My friend still had a copy of Camino they gave him, and he gave it to me to read. After that, I did some more research on the organization and its founder, Saint Josemaria Escriva.

At any rate, this post is not meant as a thorough history of Opus. The Wiki bio of Escriva is a pretty balanced presentation of the history and development of the movement. Some years later I read Dan Brown’s excrescence of a book and was much amused by the albino Opus Dei assassin. The traitorous FBI agent Robert Hannsen was a member, for what it’s worth.

At this point, the reader may fairly ask, what the hell has all this to do with Neoreaction? “NRx” is a mainly internet-based socio-politico-philosophical inquiry, not a religious order, has no leader that can be discerned, no structure, no history, no monuments or even office space. Opus has this:

opus-dei-hq-new-yorkBut here’s the crux (think about what that means): Neoreaction can only affect society if it gets elites to support its ideas, intellectually, financially and eventually physically. Right now, Western elites, the Princeton-Harvard-Yale-DC-Oxford-Davos-Brussels axis, are about 99.44% pure Cathedral Prog, (with a Ted Cruz thrown in for color). The tip of the NRx spear realizes that its real mission, at this point, is to recruit elites as supporters (or at least, sympathizers. Opus calls them “collaborators”). The Neoreaction doesn’t seek political power within the current liberal democratic nation-state systems of the West, nor is it a mass movement, nor is it interested in “members” who aren’t very intelligent. Like Opus Dei, NRx has a certain exclusivity that keeps it lean and focused, and at the same time seems to make even intelligent opposition lose objectivity.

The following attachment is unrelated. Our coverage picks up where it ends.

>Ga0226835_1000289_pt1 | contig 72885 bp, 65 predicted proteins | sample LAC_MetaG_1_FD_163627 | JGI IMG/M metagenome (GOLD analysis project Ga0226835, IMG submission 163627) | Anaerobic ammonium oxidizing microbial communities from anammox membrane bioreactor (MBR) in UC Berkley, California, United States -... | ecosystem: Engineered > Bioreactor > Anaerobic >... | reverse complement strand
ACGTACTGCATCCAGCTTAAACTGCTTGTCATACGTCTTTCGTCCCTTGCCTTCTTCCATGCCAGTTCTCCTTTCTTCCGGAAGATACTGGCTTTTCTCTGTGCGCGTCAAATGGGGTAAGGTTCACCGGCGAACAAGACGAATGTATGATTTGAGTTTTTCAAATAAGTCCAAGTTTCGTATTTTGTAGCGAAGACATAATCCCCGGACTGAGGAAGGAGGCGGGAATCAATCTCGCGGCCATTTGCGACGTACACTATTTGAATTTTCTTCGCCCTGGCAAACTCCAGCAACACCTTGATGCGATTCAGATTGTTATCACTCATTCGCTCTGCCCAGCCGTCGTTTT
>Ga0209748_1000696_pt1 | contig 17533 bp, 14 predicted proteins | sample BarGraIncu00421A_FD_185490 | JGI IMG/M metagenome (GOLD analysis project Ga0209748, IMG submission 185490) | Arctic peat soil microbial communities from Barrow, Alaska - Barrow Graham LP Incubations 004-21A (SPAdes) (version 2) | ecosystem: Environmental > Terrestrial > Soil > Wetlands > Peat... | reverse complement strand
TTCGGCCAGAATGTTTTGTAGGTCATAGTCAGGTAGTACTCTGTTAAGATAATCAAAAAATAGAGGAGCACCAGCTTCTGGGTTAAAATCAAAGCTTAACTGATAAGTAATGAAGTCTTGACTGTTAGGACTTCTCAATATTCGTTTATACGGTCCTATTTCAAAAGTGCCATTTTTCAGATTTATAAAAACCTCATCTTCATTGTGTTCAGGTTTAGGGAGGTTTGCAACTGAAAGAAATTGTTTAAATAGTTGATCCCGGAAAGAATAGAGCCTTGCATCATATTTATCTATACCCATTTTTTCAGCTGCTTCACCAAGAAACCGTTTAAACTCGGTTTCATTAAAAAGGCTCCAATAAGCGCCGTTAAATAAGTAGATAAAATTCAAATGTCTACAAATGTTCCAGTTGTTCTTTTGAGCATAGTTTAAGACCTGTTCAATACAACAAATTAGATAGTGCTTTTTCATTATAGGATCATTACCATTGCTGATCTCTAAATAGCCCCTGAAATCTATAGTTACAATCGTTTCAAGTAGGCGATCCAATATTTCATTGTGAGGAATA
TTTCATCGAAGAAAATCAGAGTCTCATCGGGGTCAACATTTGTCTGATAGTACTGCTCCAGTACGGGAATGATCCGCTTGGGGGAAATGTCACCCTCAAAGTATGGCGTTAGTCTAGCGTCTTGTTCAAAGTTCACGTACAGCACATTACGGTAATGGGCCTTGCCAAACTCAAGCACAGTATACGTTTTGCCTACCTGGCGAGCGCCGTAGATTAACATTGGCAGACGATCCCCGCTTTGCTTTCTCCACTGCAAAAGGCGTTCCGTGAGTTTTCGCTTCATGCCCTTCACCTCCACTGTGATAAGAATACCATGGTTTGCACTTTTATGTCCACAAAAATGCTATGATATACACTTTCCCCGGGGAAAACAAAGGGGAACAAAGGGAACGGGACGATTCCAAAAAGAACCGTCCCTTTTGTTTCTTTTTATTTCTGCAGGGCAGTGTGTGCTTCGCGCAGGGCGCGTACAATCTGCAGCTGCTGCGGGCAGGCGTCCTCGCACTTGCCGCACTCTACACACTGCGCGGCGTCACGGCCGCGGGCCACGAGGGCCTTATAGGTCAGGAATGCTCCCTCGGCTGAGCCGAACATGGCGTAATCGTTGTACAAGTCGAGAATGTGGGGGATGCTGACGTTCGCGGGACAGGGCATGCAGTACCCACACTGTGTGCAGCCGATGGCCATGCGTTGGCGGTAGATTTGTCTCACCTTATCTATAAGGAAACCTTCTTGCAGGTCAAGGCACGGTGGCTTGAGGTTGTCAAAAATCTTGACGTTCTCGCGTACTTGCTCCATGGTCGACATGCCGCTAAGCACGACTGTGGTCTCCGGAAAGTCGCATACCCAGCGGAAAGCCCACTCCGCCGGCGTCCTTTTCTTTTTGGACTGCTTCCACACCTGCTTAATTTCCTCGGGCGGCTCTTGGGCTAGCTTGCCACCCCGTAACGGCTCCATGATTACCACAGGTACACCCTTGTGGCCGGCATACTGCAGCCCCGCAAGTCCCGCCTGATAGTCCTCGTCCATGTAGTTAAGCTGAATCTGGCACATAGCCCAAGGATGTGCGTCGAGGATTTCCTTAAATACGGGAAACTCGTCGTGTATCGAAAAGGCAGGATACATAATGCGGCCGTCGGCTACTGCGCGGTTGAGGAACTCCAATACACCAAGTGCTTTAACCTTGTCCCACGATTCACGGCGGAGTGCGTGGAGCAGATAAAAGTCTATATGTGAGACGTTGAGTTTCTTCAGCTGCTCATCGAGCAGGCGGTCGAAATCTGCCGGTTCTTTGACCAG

Opus and the NRx bring out something primal in “Progressives,” because they’re impervious: men without shame or fear or guilt, at least of the kind that Progs use as a rhetorical hammer to threaten and bludgeon their opposition. “Conservatives” can’t stand for long against charges of racism or sexism or ableism or whate’er, because they’re liberals. Nothing enrages the Progs like a person who refuses to be intellectually cowed by charges of “hate.” A powerful, organized group of such people is their deepest secret fear.

Neoreaction isn’t there, yet, not by a long way. It might take some steps by imposing more demands on its followers, the same way that Opus does, and all the successful religions do. The “Mainline Protestants” have withered in direct proportion to their embrace of “inclusiveness” and their depiction of Jesus as your Special Boyfriend who won’t judge you, and who will always take you back despite the fact you cheated on Him.

Opus Dei demands you sleep on the floor once a week, arise the instant the alarm goes off and dedicate your every waking moment to excellence and to raising up your daily work to God.

There’s a hint of this in some Neoreactionary blogs, lately. While they have different forms, organization (or lack of it), and goals, Opus Dei and the Neoreaction have in common a distaste for the disgusting aspects of modernity and an ethos of raising up the Good, the True and the Beautiful. Of right reason guiding a right social order. Neoreactionaries need emulate Opus Dei in this way: to raise their standards, to conduct themselves as elites and to improve themselves physically, mentally and spiritually. The best way to spread the word is by living example.